9. I would love to know the exact date I’m going to die because there would be only one day where I would have to worry about dying!

  10. I never thought I’d live to be as old as I am (almost 70), as both my parents were younger when they died. The only thing I worry about is living until I can’t take care of myself or I lose my marbles. I REALLY don’t want either of those things to hapen.

  11. When I was apprenticing as a plumber, I was asked to move a giant piece of asbestos from point A to point B. I didn’t know what it was. Years later I read how deadly the stuff was, and being a hypochondriac already, became convinced that I was going to die. In fact, I read that asbestosis can get you in as little as 10 years, so I did the math, and it turns out I was going to die on September 12, 2011. I have honestly lived the last several years convinced that I was going to die on this day.

    It’s a little depressing, but mostly freeing to live with that kind of outlook. I went to school, took a subject that I liked rather than one that promised some future income. , amassed tons of student loans that didn’t bother me, and I never worried about the fears of growing old. It was kind of peaceful for me.

    I no longer think I will die in September. I think I will live another 10 years at least. But I think that this worry has been nothing but positive for me. I focus on things that matter. I don’t waste time.

  12. I would like to know in advance just how big Jesus’ ass is, because some people say I can sit next to him and from what I understand, there are ALOT of people sitting next to him…unless I sit next to the person whom is sitting next to the person whom is sitting next to the person…ad infinitum…that is sitting next to Jesus’ big ass.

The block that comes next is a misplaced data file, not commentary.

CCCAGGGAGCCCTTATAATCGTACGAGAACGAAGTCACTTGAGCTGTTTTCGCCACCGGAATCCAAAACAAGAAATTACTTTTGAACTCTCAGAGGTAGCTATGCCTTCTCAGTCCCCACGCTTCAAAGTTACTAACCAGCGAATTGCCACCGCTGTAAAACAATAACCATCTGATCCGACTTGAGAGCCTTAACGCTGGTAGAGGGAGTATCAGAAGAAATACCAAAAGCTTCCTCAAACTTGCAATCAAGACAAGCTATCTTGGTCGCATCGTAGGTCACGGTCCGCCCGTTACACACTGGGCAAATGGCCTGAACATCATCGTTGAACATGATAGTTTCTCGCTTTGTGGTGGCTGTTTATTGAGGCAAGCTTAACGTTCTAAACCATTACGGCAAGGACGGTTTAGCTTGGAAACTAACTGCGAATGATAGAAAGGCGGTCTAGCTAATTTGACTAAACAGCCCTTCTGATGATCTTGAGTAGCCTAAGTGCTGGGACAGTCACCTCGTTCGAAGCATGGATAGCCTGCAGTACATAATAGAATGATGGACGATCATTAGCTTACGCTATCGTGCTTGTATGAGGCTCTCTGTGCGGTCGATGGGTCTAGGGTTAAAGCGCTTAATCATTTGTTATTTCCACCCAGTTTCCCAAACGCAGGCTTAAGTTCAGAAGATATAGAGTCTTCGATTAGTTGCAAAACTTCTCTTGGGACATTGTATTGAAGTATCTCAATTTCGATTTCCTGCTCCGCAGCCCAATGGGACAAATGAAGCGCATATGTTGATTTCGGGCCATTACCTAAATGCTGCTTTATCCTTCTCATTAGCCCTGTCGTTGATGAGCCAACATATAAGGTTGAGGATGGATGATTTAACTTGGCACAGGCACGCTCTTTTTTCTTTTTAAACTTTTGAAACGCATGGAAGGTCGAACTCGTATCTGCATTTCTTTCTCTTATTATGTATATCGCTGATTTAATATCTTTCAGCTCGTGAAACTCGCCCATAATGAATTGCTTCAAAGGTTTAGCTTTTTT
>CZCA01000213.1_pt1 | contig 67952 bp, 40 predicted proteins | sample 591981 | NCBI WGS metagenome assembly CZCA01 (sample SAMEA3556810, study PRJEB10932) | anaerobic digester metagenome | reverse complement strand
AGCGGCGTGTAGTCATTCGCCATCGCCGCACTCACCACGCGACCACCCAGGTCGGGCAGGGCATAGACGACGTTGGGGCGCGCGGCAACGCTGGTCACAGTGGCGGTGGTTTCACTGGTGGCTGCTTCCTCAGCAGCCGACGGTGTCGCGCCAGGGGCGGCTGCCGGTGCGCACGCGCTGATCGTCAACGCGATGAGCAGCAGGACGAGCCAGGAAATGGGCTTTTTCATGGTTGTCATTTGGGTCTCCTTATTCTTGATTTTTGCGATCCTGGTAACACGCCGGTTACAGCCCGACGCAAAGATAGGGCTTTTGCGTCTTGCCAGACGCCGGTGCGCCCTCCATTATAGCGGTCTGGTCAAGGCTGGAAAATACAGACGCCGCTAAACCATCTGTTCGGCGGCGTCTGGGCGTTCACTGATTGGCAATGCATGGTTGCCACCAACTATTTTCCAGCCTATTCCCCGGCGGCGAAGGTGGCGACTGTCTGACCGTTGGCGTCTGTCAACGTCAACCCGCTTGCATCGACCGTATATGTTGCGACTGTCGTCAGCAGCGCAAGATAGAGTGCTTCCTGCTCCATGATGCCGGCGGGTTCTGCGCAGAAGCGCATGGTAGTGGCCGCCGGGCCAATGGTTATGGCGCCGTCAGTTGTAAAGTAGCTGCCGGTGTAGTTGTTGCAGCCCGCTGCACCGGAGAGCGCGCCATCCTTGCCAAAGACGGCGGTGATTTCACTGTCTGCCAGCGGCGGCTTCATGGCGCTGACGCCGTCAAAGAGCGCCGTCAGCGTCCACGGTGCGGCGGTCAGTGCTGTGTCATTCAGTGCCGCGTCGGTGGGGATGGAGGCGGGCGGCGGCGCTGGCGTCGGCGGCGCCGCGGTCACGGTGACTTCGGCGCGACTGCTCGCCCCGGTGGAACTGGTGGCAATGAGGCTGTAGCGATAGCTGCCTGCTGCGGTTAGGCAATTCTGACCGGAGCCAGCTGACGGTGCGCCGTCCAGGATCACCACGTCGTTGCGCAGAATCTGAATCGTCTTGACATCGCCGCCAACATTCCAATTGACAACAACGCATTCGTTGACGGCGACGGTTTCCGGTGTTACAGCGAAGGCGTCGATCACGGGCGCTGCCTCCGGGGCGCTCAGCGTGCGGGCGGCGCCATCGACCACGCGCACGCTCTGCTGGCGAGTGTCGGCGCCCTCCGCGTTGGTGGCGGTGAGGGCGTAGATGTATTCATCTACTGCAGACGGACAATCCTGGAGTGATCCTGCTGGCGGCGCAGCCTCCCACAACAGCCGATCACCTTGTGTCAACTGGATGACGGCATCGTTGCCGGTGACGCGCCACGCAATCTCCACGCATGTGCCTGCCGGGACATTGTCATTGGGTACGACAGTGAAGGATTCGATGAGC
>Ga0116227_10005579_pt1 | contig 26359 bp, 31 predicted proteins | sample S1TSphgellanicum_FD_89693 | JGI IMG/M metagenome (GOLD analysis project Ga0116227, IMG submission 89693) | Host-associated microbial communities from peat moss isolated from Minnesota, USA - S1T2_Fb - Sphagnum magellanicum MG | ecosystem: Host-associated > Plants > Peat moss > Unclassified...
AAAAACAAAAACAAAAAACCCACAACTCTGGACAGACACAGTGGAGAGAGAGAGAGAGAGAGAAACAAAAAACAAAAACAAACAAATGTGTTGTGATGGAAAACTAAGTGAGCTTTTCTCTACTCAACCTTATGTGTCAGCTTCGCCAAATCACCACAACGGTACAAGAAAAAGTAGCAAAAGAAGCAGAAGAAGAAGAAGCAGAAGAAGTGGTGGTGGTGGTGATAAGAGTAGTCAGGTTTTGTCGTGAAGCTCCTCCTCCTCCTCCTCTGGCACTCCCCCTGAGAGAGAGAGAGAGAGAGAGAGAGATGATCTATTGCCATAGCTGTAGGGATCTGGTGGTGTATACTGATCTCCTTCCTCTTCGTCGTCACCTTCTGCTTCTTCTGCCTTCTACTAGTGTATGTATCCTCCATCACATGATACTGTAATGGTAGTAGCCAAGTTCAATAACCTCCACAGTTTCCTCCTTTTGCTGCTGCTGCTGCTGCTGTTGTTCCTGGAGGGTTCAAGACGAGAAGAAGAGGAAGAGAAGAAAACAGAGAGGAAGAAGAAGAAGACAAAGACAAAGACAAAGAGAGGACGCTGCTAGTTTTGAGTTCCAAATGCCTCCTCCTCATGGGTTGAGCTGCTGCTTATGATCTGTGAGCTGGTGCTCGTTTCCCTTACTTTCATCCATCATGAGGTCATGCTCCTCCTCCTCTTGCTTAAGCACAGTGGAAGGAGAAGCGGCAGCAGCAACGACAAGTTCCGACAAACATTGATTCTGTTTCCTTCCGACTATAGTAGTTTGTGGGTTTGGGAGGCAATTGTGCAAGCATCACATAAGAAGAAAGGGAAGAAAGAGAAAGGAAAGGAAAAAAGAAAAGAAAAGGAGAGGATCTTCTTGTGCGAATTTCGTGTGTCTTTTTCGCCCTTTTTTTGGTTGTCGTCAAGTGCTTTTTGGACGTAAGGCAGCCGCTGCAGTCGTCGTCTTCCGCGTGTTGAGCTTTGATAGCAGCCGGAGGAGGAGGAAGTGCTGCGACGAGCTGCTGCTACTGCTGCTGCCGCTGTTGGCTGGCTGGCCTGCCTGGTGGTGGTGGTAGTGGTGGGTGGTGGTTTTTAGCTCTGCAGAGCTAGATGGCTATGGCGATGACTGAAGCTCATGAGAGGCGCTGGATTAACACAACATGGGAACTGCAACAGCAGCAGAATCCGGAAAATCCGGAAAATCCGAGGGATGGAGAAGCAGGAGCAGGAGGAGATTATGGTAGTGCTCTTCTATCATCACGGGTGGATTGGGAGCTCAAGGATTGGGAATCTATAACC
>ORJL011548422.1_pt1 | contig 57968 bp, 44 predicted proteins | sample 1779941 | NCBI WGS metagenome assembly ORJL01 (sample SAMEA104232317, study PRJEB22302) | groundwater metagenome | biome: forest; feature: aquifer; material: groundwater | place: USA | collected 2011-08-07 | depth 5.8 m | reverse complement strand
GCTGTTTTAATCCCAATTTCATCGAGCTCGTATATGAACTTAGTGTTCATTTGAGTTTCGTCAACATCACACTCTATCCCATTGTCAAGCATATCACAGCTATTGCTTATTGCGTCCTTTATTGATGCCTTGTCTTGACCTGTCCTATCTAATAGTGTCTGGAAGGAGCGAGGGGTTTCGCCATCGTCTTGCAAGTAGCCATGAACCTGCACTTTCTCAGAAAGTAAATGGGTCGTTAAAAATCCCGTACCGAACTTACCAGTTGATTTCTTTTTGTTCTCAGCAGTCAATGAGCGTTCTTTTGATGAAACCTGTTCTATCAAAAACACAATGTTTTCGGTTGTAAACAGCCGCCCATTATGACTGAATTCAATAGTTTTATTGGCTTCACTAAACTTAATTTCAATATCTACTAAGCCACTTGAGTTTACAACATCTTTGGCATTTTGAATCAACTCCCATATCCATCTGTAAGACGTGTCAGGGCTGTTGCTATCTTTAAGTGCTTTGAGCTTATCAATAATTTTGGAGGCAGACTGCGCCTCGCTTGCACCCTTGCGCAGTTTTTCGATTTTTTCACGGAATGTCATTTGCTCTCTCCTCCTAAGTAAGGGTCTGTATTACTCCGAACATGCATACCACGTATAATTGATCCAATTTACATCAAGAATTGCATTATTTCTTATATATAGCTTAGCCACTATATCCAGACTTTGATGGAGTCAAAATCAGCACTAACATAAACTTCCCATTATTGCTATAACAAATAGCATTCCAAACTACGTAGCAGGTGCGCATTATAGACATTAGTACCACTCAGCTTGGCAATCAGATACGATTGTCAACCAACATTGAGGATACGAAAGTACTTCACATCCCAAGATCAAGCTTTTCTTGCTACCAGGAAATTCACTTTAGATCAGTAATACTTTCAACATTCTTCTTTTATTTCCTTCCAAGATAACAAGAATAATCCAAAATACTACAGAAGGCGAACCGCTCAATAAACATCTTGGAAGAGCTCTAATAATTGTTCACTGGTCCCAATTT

13. No, not exact date but if I found out now that I’m going to die when I’m 60 or so probably do things differently.

  14. I read a short comic once of a guy that knew he was going to die in 60 years. He took alot of risks and eventually jumped out of a plane with no parachute. He then woke up in a hospital, completely paralyzed and unable to communicate with others at all. All he could think of was that he was going to be in that state for another 57 years before he died.

  15. You can’t know the day you’re going to die.

    Imagine you find you you have exactly 5 years to the day to live. Are you going to sit back and let it to happen or are you going to do everything you can to prevent it once the fear sets in? After all, you only have to protect yourself from death for 24 hours. If you don’t try to save your life would you say to yourself, “Hey cool! I can do any kind of crazy stunt and not die!” then get killed early in a hang gliding or cliff diving or motorcycle related accident? How does knowing the day of your death effect your view of free will if you can do nothing to prevent it? Are we to assume that everything we think and do and feel is just a pre-recorded plot that way play out like puppets with only the illusion that we can effect the outcome in any way at all?

  16. The problem with knowing the day you would die, is that you would still be uncertain about your life until that point.

    Its all very well to say you would take risks, drive like a maniac, bungee jump everyday, play russian roulette for high stakes, but it still doesn’t mean you could hurt, disable or permanently paralyse yourself. Knowing you ain’t gonna die for twenty years sounds good but it would suck if the very next day you broke your neck and spent the rest of your life as a paraplegic!

Comments are closed.